Past Imperfect

How does violence stop time? How does trauma warp our experience of the world, stretch one minute into years, or turn several months into a matter of seconds? David Means grapples with these questions at the core of each story in his collection Instructions for a Funeral: spanning the Hudson Valley to the Rust Belt to California, from the 1950s to the modern day, Means traces the inciting instances and the ripple effects of violence, addiction, and generational trauma.

We open with a short introduction titled “Confessions,” in which the writer reflects on his own process in crafting his works, split up into two sections fittingly titled “Violence” and “Loss.” What follows is the first full story, “Fistfight, Sacramento, August 1950,” recounting a barfight between two young men, Sutter and Bergara. The story opens with their fight breaking out, before we promptly delve into the inner worlds and future fates of the two men. We flash forward to a few weeks in the future, where Bergara’s brother is killed in the Korean War. Bergara then catches sight of a young woman, Sarah Breeland, standing among the crowd of people watching the fight in the present day. We flash forward now years into the future, wherein Sarah and Bergara are married, and Bergara is relaxing in the yard after a long day of work while watching Sarah hang laundry outside their home in Arizona. Meanwhile, in the present-tense of the fight, between Sutter and Bergara’s jabs, the narrator remarks:

Time lives retrospectively inside a fight. It doesn’t slow down. It tightens so that one move locates a relation to the moves before it. The point of a fight like this was to reverse the flow of time, to reduce everything to an effect and cause, and in doing so to erase the everyday tedium of time.

This sentiment is one that marks “Fistfight, Sacramento, August 1950” as the overture of the entire collection. In these sentences, everyday tedium and violent releases are set in direct opposition to one another. So, too, in the stories that follow, the acts of raising children, working office jobs, and purchasing real estate are pitted against those of committing murder, battling cancer, and weathering opioid addiction — at times, within the same story. The quotidian acts of gradually raising a family or building a home are pitted against the destructive acts of achieving instant bodily gratification by any means necessary. Patience is pitted against transcendence. Placid domesticity is pitted against blind rage.

Means shows us, then, that trauma is inexplicably linked to time. These acts that deliberately disrupt the flow of time in order to transcend tedium — violent fist fights, heavy drug use, and gaining wealth through organized crime — are often both reactions to past traumas as well as the roots of future traumas. This is reflective of the nonlinear nature of healing itself: there is no rigid, predictable timeline by which one can expect to fully heal from trauma. One of the most salient and frustrating characteristics of trauma is its chaotic ebb and flow; how it can bubble up years after the fact and feel as fresh as the moment it happened.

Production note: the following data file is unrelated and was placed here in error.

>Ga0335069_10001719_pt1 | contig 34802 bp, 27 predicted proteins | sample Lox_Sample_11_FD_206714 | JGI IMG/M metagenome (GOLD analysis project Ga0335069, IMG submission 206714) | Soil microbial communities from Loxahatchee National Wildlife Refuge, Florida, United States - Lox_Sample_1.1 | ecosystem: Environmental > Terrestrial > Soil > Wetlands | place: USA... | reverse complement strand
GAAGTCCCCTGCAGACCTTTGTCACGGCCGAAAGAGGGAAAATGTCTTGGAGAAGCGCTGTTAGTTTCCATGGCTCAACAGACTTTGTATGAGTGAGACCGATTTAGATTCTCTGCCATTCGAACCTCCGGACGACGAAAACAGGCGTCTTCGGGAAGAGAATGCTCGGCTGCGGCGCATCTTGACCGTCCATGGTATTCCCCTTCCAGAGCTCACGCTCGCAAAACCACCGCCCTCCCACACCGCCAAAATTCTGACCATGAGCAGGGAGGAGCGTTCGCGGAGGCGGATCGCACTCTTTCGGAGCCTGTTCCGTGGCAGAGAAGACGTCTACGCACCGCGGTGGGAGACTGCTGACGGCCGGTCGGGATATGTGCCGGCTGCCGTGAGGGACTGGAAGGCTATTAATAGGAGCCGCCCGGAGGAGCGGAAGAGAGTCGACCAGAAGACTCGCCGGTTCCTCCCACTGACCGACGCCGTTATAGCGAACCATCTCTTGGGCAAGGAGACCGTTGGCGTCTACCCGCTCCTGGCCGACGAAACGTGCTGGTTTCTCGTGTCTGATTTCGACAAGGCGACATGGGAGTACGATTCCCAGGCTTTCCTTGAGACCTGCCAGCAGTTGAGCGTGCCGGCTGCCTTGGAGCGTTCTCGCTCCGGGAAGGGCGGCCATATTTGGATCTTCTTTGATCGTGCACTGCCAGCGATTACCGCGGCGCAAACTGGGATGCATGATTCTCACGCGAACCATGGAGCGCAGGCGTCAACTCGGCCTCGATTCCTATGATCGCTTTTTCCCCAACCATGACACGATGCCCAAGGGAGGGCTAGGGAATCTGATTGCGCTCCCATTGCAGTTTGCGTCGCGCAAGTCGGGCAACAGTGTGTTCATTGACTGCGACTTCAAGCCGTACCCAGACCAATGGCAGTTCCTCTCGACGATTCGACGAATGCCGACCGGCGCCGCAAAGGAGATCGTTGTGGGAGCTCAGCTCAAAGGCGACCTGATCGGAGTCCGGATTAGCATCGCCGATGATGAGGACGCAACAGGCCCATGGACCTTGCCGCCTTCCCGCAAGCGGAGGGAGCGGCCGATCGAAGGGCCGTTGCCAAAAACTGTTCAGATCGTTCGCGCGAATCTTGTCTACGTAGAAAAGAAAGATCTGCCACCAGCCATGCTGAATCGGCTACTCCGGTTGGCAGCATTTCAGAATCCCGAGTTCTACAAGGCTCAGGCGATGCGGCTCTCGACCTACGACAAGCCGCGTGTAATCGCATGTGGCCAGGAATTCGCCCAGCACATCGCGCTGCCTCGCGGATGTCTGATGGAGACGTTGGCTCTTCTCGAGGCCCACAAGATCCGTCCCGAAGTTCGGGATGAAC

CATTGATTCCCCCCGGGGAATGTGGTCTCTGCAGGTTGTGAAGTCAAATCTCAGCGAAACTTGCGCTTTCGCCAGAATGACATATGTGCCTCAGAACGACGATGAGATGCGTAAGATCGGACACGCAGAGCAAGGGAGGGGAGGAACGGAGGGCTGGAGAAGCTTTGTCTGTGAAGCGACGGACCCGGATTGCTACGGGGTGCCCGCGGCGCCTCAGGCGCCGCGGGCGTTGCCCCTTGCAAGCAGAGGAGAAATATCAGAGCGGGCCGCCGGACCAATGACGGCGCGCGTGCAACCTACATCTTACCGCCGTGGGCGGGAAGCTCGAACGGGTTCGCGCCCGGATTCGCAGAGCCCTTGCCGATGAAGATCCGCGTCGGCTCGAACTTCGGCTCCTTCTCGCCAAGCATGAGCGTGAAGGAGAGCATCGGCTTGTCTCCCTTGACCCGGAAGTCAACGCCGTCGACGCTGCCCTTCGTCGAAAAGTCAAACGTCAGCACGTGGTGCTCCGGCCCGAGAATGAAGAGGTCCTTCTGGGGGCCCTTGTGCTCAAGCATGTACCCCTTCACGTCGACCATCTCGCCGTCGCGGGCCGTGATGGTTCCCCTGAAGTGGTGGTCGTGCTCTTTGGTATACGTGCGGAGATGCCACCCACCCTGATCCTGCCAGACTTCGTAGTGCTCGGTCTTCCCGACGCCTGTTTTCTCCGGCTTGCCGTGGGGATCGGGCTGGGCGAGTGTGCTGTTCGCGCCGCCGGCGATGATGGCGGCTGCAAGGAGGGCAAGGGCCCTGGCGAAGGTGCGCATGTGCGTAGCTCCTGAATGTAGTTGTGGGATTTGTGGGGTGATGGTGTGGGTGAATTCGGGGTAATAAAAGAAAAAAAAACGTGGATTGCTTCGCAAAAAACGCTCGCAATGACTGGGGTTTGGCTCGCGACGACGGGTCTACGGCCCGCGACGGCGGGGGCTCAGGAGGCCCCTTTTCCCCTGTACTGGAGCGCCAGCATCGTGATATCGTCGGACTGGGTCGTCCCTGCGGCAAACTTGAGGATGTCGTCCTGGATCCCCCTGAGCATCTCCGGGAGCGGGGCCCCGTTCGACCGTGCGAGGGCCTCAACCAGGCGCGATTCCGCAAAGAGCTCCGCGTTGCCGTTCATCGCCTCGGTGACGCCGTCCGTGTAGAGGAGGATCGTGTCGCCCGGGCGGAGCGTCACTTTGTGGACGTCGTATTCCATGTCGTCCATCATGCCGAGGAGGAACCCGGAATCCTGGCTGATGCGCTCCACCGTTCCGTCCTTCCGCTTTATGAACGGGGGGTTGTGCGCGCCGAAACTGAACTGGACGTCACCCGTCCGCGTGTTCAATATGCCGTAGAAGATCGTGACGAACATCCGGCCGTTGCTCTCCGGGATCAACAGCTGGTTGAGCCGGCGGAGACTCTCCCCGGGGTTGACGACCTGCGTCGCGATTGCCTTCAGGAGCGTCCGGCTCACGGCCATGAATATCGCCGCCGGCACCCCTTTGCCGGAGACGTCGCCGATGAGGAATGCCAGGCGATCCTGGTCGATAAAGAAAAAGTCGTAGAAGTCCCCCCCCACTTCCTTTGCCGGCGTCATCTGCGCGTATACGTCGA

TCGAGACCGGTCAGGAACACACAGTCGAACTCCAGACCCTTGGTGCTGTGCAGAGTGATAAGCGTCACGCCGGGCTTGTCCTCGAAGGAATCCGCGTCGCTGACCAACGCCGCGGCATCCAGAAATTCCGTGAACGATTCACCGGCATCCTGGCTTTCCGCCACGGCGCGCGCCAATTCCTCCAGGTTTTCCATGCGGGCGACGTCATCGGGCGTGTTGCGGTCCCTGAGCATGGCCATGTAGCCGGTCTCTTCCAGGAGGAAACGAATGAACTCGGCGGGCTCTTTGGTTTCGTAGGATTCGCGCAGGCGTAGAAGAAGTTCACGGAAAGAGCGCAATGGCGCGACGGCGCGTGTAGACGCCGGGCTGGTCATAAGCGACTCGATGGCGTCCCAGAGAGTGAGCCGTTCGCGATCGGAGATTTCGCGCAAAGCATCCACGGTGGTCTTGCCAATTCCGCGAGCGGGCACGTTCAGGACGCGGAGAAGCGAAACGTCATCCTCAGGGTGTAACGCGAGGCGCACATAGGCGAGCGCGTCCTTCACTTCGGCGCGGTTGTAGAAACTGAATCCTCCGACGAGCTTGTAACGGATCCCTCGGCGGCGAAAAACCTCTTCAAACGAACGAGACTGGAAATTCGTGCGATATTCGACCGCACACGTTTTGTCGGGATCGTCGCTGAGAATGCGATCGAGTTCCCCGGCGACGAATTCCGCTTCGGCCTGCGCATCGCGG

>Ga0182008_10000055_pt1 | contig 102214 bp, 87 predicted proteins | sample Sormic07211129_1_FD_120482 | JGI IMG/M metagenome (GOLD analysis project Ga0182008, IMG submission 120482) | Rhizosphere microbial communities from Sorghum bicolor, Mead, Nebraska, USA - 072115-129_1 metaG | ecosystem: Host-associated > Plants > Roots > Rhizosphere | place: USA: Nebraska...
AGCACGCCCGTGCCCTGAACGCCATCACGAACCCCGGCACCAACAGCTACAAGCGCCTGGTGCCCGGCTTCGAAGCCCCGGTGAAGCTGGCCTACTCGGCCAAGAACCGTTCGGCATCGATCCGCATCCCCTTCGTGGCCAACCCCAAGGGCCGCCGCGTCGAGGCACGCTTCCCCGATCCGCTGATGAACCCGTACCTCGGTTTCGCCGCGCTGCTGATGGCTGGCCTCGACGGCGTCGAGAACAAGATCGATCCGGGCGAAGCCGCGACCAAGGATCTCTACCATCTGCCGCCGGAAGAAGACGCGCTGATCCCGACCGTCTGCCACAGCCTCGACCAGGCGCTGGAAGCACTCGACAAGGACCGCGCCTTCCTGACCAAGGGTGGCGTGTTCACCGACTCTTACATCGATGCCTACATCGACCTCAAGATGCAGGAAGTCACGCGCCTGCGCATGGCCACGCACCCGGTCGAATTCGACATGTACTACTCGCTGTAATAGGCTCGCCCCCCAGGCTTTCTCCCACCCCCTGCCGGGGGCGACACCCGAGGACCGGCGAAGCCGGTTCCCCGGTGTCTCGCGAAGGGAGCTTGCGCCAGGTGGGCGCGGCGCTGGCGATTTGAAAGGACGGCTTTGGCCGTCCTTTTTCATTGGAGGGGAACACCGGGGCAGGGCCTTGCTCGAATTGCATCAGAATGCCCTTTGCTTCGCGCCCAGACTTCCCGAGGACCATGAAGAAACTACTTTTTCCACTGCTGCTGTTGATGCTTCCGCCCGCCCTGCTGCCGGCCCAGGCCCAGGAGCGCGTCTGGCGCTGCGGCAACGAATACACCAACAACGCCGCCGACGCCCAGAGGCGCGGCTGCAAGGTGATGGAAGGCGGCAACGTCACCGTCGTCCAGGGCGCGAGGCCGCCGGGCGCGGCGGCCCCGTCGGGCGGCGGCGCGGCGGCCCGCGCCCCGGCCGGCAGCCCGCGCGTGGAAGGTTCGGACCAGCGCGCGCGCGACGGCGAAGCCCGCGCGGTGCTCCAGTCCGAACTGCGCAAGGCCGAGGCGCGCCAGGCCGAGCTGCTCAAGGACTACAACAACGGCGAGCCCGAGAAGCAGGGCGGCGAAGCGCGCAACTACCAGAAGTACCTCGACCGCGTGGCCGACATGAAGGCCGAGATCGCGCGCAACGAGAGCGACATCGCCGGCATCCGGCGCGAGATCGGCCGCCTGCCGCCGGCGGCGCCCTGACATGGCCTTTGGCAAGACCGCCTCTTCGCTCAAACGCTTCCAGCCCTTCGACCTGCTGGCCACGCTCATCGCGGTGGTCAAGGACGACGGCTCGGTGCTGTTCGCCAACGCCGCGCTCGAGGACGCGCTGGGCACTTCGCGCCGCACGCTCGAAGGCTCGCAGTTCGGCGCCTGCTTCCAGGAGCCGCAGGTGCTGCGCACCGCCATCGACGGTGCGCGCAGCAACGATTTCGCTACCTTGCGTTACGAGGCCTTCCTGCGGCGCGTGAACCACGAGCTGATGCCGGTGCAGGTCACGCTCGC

If there is a common thread running through these stories besides that of their nonlinear engagement with trauma, it is their steadfast obsession with manhood. It is difficult to determine whether this laser-focus into the minds and hearts of men provides the collection with depth or myopia — perhaps both. Means certainly does have some women characters, though they feel like dubious afterthoughts in each form that they take: complicit partners, concerned wives, salacious extra-marital sexual interests or, at best, a long-deceased old friend. But above all, they are silent. This theme renders the following excerpt, from the story “El Morro,” especially bizarre. At this point in the story, a nameless character referred to only as “the lady” is accompanying a group of men on a road trip through the southwest, and she recounts her husband threatening her with a gun as she attempts to run off on the trip:

He came back one night and stood out on the lawn shouting. He told me to get out there. He told me to be a man, and I told him, I’m a woman, and he said that didn’t matter, he was going to treat me like a man.

This implies that being “treated like a man” in this context means being subjected to violence, but could we not also read being “treated like a man” within the logic of this story as, merely, being paid attention to, or given a line of dialogue? Surely it is trite to determine the significance of a character based only on her name and dialogue — or lack thereof — but it is difficult to ignore the overwhelming, raw, sexually-charged male gaze that permeates the entire collection. Though I am not one to shy away from work that challenges me or makes me uncomfortable, I can’t help but wonder if Means is providing a critical commentary on a hyper-masculine, repressive culture that so often breeds violence, or if he faithfully reproducing it.

One could also argue that these particular traumas — crime, violence, and drug addiction — disproportionately effect low-income communities, communities that are more likely to be culturally entrenched in traditional gender roles and not too concerned with third-wave feminism. But, what then, is there to say about the particular traumas of women from these communities? Or the traumas of Black people living in these predominately white working-class communities? Or, at least, trauma stemming from wounds that are not so intensely linked to the tropes of white masculinity? Since Means has certainly already found his niche, that may well be a question for another writer to answer.



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lucy faye rosenthal

lucy faye rosenthal

lover, fighter, good driver. literary criticism hatched at the Bennington Writing Seminars